From Bowie’s “plastic soul” period when he fell hard for Philly-influenced black music, hence the slamming “Somebody Up There Likes Me”, a standout track from Young Americans. Splitting the difference between Steely Dan’s jazz rock and Teddy Pendergrass-style R&B, “Somebody” is anchored by David Sanborn’s wailing alto sax and new-arrival Carlos Alomar’s watery double-tracked guitar figures. Bowie’s vocals are nearly unrecognizable as he tries to sound like a yankee soulman, singing with smooth restraint at first, then growling into the chorus and working himself breathless by the end. It’s another of his great, versatile vocal showcases, and that’s a young Luther Vandross chiming in on the responses. Bowie is taking on false prophets, cults of personality, and political swindlers, a theme that belies the below-the-waist groove in the music. As with everything he touched, even with Bowie imitating other genres, his own expression of blue-eyed soul spawned a new movement in Britain, and the album became his first smash hit in America.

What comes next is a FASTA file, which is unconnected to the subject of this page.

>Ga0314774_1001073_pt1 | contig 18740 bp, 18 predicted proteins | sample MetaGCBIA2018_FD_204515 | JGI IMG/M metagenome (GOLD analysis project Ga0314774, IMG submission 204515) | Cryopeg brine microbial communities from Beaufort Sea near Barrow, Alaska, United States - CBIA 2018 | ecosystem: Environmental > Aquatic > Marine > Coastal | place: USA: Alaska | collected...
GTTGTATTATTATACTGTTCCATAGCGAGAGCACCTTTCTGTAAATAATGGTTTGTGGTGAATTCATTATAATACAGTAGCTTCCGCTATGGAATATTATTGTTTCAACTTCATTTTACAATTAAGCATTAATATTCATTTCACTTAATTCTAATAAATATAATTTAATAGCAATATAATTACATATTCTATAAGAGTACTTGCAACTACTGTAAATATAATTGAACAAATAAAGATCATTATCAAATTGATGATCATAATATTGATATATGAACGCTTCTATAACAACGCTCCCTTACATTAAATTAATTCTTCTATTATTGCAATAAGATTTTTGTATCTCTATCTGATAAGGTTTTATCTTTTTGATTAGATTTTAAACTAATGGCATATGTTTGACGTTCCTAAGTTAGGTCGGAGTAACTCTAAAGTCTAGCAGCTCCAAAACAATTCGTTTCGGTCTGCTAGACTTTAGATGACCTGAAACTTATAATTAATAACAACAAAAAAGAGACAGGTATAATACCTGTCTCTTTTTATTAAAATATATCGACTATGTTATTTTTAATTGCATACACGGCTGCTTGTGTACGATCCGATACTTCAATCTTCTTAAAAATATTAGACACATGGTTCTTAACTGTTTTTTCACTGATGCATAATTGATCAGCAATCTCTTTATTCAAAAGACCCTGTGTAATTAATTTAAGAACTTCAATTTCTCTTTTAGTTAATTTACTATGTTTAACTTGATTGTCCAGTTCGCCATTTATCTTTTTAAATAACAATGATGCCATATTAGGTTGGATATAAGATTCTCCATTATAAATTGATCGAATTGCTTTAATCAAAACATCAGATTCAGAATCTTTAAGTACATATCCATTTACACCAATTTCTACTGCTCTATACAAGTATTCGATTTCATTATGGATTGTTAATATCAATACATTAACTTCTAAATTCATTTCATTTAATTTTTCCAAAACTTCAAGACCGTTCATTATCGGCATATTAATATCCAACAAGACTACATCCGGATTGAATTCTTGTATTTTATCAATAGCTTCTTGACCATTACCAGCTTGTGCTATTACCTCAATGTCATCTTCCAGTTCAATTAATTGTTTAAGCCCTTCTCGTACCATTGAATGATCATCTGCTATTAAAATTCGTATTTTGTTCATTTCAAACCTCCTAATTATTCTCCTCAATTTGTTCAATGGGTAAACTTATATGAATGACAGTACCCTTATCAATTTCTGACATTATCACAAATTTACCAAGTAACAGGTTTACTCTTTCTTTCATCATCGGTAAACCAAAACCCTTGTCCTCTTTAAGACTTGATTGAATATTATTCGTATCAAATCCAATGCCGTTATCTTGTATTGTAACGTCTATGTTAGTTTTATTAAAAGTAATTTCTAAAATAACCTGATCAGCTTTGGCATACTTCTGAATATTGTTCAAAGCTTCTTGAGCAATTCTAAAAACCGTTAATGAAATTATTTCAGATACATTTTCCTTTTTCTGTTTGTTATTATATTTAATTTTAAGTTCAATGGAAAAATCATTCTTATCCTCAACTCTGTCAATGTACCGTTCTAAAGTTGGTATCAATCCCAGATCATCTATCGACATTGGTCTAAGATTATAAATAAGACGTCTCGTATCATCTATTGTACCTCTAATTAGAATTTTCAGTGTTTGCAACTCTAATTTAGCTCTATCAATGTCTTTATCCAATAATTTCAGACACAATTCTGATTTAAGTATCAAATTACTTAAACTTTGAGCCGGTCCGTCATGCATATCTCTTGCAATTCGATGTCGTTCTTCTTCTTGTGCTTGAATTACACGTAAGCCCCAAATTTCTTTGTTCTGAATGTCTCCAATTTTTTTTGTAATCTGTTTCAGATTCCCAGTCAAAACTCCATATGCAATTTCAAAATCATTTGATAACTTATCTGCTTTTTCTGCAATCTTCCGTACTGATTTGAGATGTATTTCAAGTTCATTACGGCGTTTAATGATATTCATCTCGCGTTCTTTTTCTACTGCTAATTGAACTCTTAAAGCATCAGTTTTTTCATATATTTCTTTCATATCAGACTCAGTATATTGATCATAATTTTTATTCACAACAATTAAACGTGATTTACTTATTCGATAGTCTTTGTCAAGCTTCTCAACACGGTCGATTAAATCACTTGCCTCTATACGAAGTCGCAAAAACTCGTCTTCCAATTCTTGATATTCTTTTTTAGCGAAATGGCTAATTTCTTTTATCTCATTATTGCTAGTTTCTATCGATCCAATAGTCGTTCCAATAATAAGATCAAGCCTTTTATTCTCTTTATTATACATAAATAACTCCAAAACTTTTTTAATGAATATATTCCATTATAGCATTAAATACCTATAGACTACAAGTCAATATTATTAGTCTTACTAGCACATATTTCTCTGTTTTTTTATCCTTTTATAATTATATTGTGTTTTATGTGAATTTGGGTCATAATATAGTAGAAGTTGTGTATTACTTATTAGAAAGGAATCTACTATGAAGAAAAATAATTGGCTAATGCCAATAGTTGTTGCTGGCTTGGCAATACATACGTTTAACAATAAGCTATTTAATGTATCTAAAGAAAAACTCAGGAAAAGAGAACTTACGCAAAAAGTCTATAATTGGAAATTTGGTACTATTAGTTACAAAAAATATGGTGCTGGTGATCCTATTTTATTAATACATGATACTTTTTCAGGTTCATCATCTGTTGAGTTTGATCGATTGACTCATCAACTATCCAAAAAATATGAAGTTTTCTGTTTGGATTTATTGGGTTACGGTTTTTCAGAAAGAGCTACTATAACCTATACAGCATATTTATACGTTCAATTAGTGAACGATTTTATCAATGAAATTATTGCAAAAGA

“Word on a Wing” – Station to Station (1976)


One of the most feloniously overlooked songs in the Bowie canon, “Word on a Wing” is a sweeping beauty. Sandwiched between uptempo hits “Golden Years” and “TVC 15”, the song has been a source of debate for Bowiephiles as its lyrics document Bowie’s flirtation with being born again. But whatever spiritual overhaul or commitment Bowie appears to be making here, he acknowledges his doubt: “Just because I believe, don’t mean I don’t think as well.” These were the Thin White Duke’s darkest days, a drug-addled time of tenuous sanity giving rise to an interest in fascism and black magic and, apparently, a desperate reach for a little help from above. Regardless, “Word on a Wing” is simply Bowie at his most gorgeous as a songwriter, six minutes of Bowie sailing his voice over waves of exquisite melodies featuring a series of knee-buckling key changes and E Street Band pianist Roy Bittan’s distinctive playing.